ISPS Norway 2008 – Conference Review

Group news

ISPS Norway 2008 – Conference Review

The individual experience of developing and living with a psychosis

14-15th February 2008 at the Scandic Hotel Hamar, Norway
SUMMARY of the conference

260 participants attended at the 4th conference conducted by ISPS Norway and Innlandet Hospital Trust, Dept. of psychosis and rehabilitation.

On Thursday, February 14th 2008, the conference was opened by OLE-BJØRN KOLBJØRNSRUD (Senior Advicer, Norwegian Directorate of Health). Kolbjørnsrud introduced the conference talking about working among people with serious mental illnesss, goals in the strategy of quality development, how a good treatment offer from the decentralized psychiatric health clinics should be, services from the Norwegian Directorate of Health and how to utilize new knowledge and experiences.

AUD LIEN (Chairman ISPS Norway). Lien supplied with information about ISPS in an international and national view. The web-site of ISPS is The ISPS international conference 2009 will be held in Copenhagen June 15th – 19th. The subject for next years conference in Hamar will be “Recovering processes”, date is set to February 5th – 6th. 2009.

PAUL MØLLER (Researcher, Chief Psychiatrist, Dr. Med., Buskerud Hospital Trust, Clinic of Psychiatry). The subject for Møller’s presentation was “Self-experience and self-understanding in schizophrenia and psychosis. A phenomenological existential foundation for the understanding and the therapeutic dialogue”, and the main subject was weakened subjectivity/selfconceit. Møller focused on what subjectivity really is, weakened subjectivity and therapeutic effects in exploring weakened subjectivity. He also talked about the EASE-manual and the Norwegian interview guide which were distributed to all of the conference attendants. The manual can seem difficult to get at, but it’s not impossible. Read the interview guide and the manual simultaneously.

PAUL MØLLER – workshop w/ELISABETH HAUG og UNNI BRATLIEN. Elisabeth Haug is working on her PhD in ” Self-experience and self-understanding in schizophrenia and psychosis”. Paul Møller is her main supervisor. Haug uses of the EASE-manual – which requires good background knowledge. But she finds the manual very useful, both at a pre-treatment stage and in relation to patients with a more chronic illness. The questions often had a vitalizing effect on the patient and on the relation to the doctor. The most unwell patients often did not understand the questions, the most well ones often could give straight, deepened and exemplified answers. Unni Bratlien is working on a research project on illness mechanisms in the development of schizophrenia and bipolar illnesses. She is focusing on the subjective understanding, the importance of “wondering” with the patient, and glance past the symptoms which we have interpreted.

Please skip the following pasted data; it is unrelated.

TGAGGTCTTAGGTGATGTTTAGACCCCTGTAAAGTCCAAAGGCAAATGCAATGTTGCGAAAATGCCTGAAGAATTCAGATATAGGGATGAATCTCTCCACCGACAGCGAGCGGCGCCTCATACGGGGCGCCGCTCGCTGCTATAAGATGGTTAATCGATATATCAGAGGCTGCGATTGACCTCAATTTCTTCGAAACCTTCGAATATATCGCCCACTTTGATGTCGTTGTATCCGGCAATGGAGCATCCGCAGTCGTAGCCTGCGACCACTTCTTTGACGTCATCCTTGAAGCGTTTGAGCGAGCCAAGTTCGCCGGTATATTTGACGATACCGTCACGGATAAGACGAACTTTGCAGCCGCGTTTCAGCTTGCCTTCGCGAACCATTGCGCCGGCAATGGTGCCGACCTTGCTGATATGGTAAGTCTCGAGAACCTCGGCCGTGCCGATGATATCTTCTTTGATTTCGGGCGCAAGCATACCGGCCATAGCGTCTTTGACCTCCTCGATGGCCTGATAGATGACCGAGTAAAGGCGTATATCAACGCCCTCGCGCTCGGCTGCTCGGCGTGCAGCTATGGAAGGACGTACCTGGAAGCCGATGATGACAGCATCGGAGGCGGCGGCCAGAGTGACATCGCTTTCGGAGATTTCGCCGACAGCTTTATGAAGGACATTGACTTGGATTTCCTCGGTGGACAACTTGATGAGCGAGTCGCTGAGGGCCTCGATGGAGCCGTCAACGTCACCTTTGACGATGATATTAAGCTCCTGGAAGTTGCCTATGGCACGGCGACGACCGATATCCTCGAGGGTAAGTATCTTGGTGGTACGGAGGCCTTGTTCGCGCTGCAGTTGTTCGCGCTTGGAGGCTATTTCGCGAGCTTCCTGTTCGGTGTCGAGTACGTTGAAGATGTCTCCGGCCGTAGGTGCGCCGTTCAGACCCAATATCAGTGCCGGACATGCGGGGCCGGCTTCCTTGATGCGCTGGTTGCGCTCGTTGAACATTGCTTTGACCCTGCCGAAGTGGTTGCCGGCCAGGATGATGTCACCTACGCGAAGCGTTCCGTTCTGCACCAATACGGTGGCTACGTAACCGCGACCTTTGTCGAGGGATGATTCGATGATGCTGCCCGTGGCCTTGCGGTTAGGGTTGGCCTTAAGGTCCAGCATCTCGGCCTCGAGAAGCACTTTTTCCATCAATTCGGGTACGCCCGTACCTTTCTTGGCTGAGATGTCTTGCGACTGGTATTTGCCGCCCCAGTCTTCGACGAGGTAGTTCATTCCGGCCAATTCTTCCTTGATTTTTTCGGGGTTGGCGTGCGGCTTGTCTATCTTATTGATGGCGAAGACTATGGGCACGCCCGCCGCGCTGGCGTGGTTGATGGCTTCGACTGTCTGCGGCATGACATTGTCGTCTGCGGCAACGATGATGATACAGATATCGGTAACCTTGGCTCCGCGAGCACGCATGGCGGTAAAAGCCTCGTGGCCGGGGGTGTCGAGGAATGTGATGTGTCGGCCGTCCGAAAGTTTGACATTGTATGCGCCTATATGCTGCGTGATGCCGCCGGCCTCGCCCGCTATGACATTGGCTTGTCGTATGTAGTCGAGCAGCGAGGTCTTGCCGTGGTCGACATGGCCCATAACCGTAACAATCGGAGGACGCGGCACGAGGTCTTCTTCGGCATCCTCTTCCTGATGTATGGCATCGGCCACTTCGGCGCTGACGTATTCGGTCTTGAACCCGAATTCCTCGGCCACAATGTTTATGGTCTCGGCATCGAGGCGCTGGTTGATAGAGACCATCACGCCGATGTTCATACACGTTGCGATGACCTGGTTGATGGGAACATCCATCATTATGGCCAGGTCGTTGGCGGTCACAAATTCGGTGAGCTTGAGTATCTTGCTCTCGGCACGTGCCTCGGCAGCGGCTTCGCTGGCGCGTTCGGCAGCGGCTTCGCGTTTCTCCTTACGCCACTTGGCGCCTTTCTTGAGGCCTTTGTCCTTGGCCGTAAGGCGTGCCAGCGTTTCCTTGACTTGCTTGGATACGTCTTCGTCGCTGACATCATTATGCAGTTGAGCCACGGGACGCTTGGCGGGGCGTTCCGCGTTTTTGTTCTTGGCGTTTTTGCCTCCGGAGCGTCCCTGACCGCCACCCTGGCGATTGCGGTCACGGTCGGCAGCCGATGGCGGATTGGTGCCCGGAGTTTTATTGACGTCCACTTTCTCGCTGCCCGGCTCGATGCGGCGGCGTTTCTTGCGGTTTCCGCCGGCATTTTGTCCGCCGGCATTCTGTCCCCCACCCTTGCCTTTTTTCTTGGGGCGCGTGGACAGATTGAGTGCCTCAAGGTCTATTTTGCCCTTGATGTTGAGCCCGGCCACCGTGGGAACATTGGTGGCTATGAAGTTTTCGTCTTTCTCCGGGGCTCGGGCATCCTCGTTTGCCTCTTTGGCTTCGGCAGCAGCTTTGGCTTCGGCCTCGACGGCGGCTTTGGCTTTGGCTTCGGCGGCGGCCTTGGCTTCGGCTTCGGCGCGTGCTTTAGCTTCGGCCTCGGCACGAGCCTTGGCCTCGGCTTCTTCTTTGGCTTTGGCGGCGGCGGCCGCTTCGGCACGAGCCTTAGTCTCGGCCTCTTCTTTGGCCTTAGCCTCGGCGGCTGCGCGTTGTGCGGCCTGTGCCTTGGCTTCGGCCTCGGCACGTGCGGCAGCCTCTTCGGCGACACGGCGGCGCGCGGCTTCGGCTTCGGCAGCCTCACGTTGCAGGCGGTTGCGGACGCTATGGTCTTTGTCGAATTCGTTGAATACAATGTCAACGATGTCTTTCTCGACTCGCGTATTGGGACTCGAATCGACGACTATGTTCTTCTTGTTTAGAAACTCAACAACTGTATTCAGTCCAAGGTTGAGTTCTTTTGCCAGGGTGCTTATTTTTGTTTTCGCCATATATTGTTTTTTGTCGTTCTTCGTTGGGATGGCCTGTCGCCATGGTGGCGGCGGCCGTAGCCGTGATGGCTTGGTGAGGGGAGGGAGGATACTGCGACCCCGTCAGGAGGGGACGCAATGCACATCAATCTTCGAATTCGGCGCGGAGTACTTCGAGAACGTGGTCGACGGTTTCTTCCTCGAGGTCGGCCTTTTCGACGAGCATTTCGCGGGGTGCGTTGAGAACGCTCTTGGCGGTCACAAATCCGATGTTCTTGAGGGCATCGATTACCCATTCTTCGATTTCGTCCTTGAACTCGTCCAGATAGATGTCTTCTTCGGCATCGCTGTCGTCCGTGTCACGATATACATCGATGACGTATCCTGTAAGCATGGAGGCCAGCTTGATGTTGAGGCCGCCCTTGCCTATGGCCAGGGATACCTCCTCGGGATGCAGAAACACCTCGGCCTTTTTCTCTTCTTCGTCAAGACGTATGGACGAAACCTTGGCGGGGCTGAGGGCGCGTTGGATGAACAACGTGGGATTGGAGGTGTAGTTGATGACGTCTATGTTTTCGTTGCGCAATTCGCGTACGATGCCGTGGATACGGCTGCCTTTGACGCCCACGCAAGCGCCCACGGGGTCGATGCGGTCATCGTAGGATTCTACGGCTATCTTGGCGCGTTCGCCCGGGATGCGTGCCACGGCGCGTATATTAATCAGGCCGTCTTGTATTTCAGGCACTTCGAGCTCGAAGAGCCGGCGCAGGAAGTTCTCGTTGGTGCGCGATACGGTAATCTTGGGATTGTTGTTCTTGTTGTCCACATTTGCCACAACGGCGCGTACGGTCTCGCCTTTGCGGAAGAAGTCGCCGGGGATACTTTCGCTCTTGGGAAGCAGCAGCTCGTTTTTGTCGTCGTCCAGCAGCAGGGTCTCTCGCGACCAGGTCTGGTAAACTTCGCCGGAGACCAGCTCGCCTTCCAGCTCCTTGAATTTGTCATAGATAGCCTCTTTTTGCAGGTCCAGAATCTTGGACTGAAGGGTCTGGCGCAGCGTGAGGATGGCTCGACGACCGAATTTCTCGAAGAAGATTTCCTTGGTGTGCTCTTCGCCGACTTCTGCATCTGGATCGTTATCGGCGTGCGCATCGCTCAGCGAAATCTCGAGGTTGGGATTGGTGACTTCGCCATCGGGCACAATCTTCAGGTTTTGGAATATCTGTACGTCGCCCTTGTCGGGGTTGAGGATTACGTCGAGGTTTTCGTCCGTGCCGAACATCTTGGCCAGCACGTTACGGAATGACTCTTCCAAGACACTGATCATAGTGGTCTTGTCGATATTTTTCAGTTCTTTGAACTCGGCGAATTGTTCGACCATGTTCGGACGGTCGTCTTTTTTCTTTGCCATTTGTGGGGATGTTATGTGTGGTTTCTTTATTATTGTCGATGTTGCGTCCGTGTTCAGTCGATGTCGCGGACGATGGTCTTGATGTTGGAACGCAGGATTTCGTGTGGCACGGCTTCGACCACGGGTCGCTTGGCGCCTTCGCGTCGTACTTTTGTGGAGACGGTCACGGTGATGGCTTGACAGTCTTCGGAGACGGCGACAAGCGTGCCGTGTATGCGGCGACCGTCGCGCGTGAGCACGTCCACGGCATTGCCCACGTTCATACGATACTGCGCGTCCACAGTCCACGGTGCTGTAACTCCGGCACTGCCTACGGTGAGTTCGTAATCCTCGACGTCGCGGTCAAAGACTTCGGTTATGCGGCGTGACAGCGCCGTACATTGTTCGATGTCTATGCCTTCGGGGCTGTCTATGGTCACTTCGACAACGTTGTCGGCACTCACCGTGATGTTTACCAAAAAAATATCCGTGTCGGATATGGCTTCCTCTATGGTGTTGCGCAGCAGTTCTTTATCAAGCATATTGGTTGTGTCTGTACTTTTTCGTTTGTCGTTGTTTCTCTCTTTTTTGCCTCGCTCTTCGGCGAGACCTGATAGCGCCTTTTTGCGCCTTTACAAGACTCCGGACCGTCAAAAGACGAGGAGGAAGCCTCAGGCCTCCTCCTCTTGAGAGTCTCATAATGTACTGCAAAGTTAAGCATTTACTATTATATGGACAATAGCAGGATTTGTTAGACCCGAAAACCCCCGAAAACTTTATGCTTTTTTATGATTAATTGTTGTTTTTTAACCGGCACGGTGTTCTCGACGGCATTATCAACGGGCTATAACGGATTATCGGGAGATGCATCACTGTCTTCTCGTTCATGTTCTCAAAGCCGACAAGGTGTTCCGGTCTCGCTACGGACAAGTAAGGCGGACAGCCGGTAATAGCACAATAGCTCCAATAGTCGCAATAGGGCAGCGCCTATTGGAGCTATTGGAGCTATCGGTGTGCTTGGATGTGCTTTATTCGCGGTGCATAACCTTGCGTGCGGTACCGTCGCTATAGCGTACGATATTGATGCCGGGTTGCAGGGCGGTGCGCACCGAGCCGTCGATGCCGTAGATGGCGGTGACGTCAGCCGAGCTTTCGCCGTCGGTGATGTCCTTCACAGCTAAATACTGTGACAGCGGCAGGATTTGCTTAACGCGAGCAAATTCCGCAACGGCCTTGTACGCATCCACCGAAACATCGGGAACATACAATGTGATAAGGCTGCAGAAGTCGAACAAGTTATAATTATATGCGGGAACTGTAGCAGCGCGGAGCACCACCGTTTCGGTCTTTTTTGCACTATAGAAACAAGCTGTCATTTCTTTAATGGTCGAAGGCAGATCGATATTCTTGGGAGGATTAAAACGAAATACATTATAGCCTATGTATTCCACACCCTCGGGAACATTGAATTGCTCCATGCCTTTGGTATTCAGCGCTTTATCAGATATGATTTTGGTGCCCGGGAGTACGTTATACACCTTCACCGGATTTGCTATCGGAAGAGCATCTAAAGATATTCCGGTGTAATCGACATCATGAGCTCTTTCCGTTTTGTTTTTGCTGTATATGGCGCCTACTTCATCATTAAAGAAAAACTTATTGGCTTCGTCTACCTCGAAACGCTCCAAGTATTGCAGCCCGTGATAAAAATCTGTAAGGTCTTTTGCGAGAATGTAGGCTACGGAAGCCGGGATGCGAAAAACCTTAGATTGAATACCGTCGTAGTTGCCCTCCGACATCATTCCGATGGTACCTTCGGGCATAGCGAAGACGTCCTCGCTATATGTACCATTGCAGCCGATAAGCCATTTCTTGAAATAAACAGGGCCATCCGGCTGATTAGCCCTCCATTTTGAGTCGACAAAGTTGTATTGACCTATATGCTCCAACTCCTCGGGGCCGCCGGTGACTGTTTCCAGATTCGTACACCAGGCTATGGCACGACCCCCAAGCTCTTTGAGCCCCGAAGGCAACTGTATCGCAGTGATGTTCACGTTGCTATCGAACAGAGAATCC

The attendants were given the opportunity for dialogue and questioning – unfortunately with some sound/microphone problems. Many of the attendants found the subject very interesting, a useful perspective for the future. According to Kirsti Stavø it could be difficult to separate weakened subjectivity from problems related to psychosis. Møller told this was a well known approach to the problem and replied that the advantage in this way of understanding is the focus on the phenomenon itself. All kinds of hallucinatory phenomenons is influenced by the life of the patient, regardless category of diagnose, the dialogue and the relation is essential. The words and phrases are the most important tools in psychotherapy. Further on he said this was a perspective for growth in the milieu therapy, because all therapists look for the same – in different areas.

ELSE-MARIE FALCH GULBRANDSEN (County Chairman Mental Health, Oslo). Gulbrandsen gave a vital and personal presentation from her own life as a paranoid schizophrenic, about life in general, the development of the illness and how she’s managed to cope with the illness during 35 years.

SOLFRID VATNE (Principal at Molde University College) presented a Thesis (2006) based on the meaning of setting limits “to correct and to aknowledge – two contemporary perspectives – in conflict. Vatne presented results from her own research.

KARI NYSVEEN (RMN / Project coordinator, Innlandet Hospital Trust) and JAN KÅRE HUMMELVOLL (RMN / Doctor of Public Health / Professor in psychiatric nursing and mental health care at Hedmark University College). Nysveen had a presentation about “The Milieu Therapy Project” – a cooperative research project involving 3 wards at Innlandet Hospital Trust, Dept. of psychosis and rehabilitation. The main aim of the project is to systematize and develop the milieu therapeutic offer to patients suffering from a serious mental illness and a simultaneous drug problem – based on research knowledge and practical based competence. Hummelvoll talked about cooperative inquiry, emphasizing the abilities for local experience to create central knowledge. This work demands time and availability to work as a co-researcher and courage to investigate your own practice.